BRUNSWICK, Maine — A Morse High School class ring, lost in Portland in the fall of 1973, just turned up under 8 inches of soil in a Finnish forest. How it got there is a mystery that began 47 years ago on Valentine’s Day.
“There was a lot of weeping when I learned that someone found it and made the effort to reach out and find me,” said Debra McKenna, 63, who lost the ring when she was in high school.
The ring arrived in the mail at her house in Brunswick last week.
It belonged to her boyfriend Shawn, whom she dated all through high school and college. She was 21 when they married in 1977. The couple remained together for 40 years, until Shawn’s death in 2017 after a six-year fight with cancer.
“He first asked me out on Valentine’s Day 1973,” McKenna said. “He left a little note in my coat pocket at school.”
They had their first date three days later, on a Friday night, going to a party at the Phippsburg Grange Hall. She was 16. He was president of the senior class.
Shawn gave her his ring later that year before heading off to college in Orono, and she said she likely lost the ring that very fall.
“It wasn’t long after I got it,” McKenna said.
She remembers exactly how it happened: McKenna and a friend went to the Porteous, Mitchell & Braun Co. department store on Congress Street in Portland. The building now houses Maine College of Art.
“I went to the restroom, and I took it off to wash my hands,” she said.
McKenna didn’t want to soak the yarn she had wrapped around the ring to make it fit her finger. Setting the ring aside, it slipped her mind, and she walked off without it. It didn’t take long for her to remember it, but when she went back the ring was already gone.
“I left my name and number [at the store] but never got contacted by anybody, and that was it,” McKenna said. “I never saw it again.”
She was upset and afraid to tell her boyfriend, but when she did, he wasn’t mad.
“He said, ‘It’s just a ring,’” McKenna said. “He was cool with it.”
They had a good life together, living all over the country. She worked as a hairdresser. He was an entrepreneur and adjunct college professor. They had three kids, and there will be a third grandchild soon.
“I feel very lucky. I count my blessings every day. He was such a giving person, a deeply good person,” McKenna said.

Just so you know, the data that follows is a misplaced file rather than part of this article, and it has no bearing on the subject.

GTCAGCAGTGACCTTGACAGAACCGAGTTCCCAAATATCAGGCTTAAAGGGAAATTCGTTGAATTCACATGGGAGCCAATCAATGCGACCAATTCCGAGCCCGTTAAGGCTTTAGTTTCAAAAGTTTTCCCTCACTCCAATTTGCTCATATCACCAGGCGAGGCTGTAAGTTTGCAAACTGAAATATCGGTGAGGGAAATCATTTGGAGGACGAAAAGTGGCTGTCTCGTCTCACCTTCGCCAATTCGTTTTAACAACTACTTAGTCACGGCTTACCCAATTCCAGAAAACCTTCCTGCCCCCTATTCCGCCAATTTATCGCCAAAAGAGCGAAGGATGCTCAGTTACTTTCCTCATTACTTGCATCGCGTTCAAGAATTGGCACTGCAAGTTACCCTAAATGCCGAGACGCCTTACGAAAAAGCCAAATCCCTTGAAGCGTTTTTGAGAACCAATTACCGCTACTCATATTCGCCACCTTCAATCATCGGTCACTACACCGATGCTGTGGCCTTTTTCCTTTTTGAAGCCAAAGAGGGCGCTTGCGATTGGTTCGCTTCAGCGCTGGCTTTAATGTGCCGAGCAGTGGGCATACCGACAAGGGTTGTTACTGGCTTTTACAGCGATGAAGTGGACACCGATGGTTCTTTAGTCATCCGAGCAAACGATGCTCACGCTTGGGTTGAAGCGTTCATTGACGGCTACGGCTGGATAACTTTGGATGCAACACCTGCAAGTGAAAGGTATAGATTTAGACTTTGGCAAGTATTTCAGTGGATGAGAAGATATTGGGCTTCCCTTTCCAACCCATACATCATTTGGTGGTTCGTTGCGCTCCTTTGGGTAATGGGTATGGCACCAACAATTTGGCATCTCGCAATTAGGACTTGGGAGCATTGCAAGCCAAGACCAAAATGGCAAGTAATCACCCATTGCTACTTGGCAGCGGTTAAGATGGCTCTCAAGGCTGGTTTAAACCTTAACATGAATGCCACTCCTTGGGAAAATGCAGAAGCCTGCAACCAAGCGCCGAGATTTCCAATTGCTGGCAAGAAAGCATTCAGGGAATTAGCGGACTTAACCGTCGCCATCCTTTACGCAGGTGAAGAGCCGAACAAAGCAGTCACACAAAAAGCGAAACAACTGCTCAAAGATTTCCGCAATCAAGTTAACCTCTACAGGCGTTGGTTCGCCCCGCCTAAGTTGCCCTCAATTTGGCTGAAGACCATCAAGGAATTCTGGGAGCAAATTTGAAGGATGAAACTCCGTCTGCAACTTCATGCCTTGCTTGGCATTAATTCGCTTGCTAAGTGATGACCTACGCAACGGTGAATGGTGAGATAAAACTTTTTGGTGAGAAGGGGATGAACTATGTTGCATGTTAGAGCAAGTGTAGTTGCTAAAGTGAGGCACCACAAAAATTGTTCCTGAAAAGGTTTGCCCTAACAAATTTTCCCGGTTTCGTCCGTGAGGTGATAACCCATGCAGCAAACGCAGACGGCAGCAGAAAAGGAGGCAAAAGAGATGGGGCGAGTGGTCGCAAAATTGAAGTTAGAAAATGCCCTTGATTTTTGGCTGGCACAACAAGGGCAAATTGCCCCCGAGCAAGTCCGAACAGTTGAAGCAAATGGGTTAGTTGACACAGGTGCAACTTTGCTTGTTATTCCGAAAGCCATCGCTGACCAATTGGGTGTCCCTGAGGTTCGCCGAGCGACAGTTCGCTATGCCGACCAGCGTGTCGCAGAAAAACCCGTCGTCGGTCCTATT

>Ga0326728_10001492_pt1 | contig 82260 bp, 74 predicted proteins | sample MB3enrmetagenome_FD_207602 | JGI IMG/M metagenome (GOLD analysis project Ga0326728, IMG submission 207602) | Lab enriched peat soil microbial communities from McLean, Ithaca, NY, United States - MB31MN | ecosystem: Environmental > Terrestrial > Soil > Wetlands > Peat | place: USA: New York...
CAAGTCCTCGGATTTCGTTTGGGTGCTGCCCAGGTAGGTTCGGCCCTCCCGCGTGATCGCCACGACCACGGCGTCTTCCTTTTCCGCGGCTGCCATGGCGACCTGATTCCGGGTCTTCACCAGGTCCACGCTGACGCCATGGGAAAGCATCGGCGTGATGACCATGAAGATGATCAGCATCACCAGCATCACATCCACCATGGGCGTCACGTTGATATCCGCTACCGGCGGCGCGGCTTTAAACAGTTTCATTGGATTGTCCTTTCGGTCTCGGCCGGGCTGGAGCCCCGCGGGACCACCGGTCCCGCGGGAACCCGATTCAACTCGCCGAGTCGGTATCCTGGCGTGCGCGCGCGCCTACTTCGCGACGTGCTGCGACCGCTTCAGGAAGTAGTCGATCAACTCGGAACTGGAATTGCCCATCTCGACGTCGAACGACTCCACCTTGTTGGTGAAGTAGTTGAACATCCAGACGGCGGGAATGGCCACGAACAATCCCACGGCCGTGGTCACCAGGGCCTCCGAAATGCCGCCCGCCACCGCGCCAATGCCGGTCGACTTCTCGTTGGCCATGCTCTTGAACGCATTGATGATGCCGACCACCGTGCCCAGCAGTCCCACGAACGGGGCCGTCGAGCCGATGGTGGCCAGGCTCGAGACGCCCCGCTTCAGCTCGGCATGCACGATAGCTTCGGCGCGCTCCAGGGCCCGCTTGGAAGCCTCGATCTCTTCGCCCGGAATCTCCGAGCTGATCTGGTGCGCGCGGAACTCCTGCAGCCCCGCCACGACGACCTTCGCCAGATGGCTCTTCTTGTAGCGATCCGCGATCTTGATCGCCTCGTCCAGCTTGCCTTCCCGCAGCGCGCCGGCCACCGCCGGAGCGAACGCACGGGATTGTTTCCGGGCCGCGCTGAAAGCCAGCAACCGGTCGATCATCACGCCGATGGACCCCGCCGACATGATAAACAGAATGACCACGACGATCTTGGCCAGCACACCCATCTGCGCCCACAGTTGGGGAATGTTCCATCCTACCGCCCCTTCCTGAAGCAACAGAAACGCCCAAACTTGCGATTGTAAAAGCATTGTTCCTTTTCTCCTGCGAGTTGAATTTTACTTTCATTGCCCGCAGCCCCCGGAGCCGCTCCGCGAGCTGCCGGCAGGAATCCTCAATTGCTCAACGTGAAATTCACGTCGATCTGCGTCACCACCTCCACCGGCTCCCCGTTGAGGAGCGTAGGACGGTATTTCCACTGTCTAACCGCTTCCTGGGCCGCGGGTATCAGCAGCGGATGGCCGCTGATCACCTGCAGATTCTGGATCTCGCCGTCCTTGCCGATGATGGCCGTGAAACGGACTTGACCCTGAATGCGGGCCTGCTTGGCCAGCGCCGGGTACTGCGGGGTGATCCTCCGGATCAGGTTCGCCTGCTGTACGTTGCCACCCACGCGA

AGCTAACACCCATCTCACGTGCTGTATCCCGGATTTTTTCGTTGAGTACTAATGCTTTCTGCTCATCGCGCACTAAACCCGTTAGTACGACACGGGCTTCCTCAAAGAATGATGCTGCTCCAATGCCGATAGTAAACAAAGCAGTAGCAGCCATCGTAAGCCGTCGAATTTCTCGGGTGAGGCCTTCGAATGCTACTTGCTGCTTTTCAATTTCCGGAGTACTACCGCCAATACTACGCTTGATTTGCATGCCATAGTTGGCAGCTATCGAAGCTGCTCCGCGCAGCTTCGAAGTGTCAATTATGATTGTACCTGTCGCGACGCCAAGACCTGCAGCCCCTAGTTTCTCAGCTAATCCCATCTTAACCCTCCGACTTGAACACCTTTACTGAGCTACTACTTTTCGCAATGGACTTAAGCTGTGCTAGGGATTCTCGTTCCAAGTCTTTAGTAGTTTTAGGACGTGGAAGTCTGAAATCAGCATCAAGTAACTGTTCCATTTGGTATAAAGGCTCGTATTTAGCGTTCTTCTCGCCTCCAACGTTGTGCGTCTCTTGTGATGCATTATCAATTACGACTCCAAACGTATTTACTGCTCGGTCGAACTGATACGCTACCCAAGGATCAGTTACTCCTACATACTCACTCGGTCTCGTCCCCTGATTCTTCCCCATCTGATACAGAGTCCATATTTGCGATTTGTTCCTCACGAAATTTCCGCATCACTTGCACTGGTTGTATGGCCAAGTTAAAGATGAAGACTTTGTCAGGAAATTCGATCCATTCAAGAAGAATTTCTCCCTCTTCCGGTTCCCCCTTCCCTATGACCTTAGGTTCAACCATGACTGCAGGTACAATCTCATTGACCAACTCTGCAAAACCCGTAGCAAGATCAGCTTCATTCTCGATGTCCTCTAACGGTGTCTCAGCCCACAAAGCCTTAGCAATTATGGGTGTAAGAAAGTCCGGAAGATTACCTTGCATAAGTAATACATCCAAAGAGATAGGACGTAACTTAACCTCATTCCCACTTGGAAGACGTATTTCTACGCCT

The ring was forgotten until last month when a sheet metal worker in Finland contacted the Morse High School Alumni Association. He wanted to locate the ring’s owner.
According to a Jan. 17 Finnish newspaper story, Marko Saarinen was using a metal detector in a forested city park in Kaarina, a small town in southwest Finland, when he found it.
Saarinen was excited when he first dug up the blue-stoned, silver ring.
“Usually my findings are bottle caps or other junk,” he told the paper.
The alumni association had no trouble identifying the ring’s owner. It bore the 1973 graduation date, and the initials “S.M.” were engraved on the inside. Shawn had no middle name, and no one else in his class had those initials.
McKenna has no idea how the long-lost ring ended up in a Finnish forest. She said Shawn spent some time working in Finland in the early 1990s — but he was never near the city where the ring was found. What’s more, he had not seen the ring in 20 years at that point.
In addition to that strange coincidence, Morse High School’s mascot name “Shipbuilders” is written on the side of the ring — and the man who found it works building ships.
“Shawn used to say there’s no such thing as coincidences,” McKenna said.
With that in mind, she thinks Shawn might be trying to tell her something. Mckenna said she’s felt adrift in the two years since Shawn’s death, and the sudden reappearance of the ring might be a message: Everything lost is eventually found.
“He’s telling me to get my act together. To get going with the rest of my life,” McKenna said.
McKenna hasn’t spoken to Saarinen yet, but the alumni association sent him a Morse High School hoodie in thanks.
“It’s very touching in this world of negativity, to have decent people step forward and make an effort.” McKenna said. “There are good people in the world, and we need more of them.”